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A pet store that doesn’t sell pets may sound a bit paradoxical, but more and more pet stores are shedding the practice, focusing instead on selling pet supplies and services while promoting adoptions. This “adoption-only model” pairs retailers with local shelters and rescue organizations, helping them find forever homes for the nation’s millions of homeless animals.
Through these partnerships, retailers offer the adoption services of an animal shelter with the customer service and shopping atmosphere of a trusted store. Store owners, in return, bring in additional business, especially from concerned animal advocates. It’s a win-win scenario for consumers, shelters, businesses and, of course, the animals.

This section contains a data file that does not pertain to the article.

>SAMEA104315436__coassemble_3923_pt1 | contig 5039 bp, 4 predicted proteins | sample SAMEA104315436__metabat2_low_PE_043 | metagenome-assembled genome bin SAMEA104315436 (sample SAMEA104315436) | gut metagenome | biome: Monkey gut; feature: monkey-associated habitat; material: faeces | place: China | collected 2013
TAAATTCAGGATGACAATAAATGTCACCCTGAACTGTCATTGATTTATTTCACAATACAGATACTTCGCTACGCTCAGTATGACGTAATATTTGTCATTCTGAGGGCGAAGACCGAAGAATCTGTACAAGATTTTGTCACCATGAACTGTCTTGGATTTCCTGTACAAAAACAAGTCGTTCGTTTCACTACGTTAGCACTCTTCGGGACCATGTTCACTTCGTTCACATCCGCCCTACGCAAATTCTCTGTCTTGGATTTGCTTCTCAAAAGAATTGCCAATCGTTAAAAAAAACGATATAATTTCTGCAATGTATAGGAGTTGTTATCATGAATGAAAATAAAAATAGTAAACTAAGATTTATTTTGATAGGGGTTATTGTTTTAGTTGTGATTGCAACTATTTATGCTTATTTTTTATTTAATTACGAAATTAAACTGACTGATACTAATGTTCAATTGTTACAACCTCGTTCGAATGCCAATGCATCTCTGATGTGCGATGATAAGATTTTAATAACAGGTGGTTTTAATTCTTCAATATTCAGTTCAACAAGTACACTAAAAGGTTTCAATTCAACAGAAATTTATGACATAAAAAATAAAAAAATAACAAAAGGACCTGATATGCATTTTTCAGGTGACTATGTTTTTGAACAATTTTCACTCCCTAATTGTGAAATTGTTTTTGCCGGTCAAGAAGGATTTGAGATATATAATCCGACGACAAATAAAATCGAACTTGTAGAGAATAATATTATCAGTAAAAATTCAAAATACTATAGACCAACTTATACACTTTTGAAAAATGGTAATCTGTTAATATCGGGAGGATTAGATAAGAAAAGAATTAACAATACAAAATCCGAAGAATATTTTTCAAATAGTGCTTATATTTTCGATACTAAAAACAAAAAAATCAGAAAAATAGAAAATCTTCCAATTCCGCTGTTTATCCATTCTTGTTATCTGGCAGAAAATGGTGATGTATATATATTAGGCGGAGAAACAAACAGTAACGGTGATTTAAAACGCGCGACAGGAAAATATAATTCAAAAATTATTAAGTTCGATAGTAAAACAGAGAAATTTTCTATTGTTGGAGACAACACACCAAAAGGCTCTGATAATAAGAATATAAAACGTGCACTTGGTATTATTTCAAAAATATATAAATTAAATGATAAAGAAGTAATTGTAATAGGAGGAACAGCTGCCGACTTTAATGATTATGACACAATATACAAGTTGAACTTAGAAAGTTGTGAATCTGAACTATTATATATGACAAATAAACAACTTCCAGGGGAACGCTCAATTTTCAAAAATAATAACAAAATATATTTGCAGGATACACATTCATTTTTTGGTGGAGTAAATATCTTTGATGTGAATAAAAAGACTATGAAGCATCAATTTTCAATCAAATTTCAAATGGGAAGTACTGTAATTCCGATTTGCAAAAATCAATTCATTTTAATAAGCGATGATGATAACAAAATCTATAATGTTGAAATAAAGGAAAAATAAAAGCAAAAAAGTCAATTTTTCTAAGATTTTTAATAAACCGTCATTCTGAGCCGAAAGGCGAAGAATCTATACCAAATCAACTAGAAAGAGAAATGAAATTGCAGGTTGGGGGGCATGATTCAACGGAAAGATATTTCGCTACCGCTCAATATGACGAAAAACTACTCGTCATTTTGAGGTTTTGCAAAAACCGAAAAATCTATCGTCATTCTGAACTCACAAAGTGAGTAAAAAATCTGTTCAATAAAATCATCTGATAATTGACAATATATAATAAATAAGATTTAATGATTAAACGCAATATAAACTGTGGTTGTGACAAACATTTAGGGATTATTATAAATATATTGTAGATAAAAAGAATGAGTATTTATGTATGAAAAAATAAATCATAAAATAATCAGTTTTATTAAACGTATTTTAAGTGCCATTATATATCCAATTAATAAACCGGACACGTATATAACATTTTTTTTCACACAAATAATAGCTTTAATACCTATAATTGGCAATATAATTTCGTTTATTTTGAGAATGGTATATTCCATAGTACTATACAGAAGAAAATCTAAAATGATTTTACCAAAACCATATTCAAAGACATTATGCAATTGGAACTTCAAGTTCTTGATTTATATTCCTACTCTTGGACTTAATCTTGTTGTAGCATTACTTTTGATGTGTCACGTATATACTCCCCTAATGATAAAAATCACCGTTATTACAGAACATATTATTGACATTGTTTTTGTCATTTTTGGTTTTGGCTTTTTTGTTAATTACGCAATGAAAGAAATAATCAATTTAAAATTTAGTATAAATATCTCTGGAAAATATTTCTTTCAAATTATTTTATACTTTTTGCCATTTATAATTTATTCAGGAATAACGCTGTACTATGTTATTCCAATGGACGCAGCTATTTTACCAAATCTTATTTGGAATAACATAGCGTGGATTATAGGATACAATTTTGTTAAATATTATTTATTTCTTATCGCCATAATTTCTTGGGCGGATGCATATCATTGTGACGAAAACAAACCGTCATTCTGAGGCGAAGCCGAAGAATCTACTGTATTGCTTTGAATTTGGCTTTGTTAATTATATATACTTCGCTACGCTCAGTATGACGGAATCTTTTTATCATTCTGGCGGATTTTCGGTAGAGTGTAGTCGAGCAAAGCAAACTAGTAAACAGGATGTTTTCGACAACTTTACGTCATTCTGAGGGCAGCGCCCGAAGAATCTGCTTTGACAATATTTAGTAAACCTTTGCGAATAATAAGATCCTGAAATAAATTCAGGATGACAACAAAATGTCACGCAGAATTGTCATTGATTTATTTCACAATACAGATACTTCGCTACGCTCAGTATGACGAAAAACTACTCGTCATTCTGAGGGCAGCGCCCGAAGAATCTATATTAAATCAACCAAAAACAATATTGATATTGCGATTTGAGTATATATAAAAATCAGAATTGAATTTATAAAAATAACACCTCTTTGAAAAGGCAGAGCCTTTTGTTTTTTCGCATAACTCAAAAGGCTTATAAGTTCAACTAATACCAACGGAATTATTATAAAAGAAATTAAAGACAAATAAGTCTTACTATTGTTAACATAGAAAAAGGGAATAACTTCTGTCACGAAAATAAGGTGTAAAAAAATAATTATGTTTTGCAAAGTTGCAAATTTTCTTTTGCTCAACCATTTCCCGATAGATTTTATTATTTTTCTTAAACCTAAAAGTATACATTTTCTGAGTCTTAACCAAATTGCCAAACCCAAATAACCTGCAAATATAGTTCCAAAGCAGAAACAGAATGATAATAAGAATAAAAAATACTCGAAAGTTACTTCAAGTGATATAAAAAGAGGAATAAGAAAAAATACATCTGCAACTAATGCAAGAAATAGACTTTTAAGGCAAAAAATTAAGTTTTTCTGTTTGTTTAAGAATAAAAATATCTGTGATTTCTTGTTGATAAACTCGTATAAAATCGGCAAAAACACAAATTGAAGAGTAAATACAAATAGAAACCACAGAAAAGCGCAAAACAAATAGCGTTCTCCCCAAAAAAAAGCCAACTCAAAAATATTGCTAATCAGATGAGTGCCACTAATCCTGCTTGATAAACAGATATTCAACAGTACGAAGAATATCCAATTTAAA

And early evidence suggests the tactic works. A Tennessee shelter raised adoption rates in 2012—with a correlated drop in euthanasia rates—thanks to frequent off-site adoption events. Meanwhile, city shelters in Albequerque, NM, witnessed similar results following a ban on the sales of cats and dogs in the city.
Individual stores, whole shopping malls, and even entire cities are now embracing the effort, replacing commercially bred animals with adoption centers. As one measure of this growing trend, HSUS recently celebrated a major milestone with the addition of the 2,000th store to sign their “Puppy Friendly Pet Store” pledge, a promise to patrons that the store promotes animal adoption and rescue.
These growing numbers suggest that, rather than paradoxical, the practice can be profitable.